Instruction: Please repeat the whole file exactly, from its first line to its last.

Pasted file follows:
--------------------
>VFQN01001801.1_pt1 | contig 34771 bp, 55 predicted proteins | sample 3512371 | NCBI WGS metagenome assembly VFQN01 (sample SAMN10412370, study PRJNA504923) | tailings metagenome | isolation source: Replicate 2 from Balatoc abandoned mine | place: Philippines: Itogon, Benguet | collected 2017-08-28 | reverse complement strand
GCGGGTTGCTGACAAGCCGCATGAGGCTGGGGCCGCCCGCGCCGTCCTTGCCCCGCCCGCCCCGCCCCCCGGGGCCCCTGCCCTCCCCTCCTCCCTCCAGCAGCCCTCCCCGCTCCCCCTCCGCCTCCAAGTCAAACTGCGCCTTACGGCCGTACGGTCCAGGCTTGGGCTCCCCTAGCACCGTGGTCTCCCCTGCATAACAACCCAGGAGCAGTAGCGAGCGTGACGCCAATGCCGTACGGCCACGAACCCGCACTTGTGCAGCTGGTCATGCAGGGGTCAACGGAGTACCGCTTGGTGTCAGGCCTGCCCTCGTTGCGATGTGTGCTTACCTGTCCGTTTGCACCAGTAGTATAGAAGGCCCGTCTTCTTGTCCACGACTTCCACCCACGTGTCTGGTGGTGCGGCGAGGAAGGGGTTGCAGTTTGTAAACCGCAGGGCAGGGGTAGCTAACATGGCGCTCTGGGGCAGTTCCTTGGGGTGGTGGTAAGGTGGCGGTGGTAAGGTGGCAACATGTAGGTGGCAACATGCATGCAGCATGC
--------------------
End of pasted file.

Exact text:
>VFQN01001801.1_pt1 | contig 34771 bp, 55 predicted proteins | sample 3512371 | NCBI WGS metagenome assembly VFQN01 (sample SAMN10412370, study PRJNA504923) | tailings metagenome | isolation source: Replicate 2 from Balatoc abandoned mine | place: Philippines: Itogon, Benguet | collected 2017-08-28 | reverse complement strand
GCGGGTTGCTGACAAGCCGCATGAGGCTGGGGCCGCCCGCGCCGTCCTTGCCCCGCCCGCCCCGCCCCCCGGGGCCCCTGCCCTCCCCTCCTCCCTCCAGCAGCCCTCCCCGCTCCCCCTCCGCCTCCAAGTCAAACTGCGCCTTACGGCCGTACGGTCCAGGCTTGGGCTCCCCTAGCACCGTGGTCTCCCCTGCATAACAACCCAGGAGCAGTAGCGAGCGTGACGCCAATGCCGTACGGCCACGAACCCGCACTTGTGCAGCTGGTCATGCAGGGGTCAACGGAGTACCGCTTGGTGTCAGGCCTGCCCTCGTTGCGATGTGTGCTTACCTGTCCGTTTGCACCAGTAGTATAGAAGGCCCGTCTTCTTGTCCACGACTTCCACCCACGTGTCTGGTGGTGCGGCGAGGAAGGGGTTGCAGTTTGTAAACCGCAGGGCAGGGGTAGCTAACATGGCGCTCTGGGGCAGTTCCTTGGGGTGGTGGTAAGGTGGCGGTGGTAAGGTGGCAACATGTAGGTGGCAACATGCATGCAGCATGC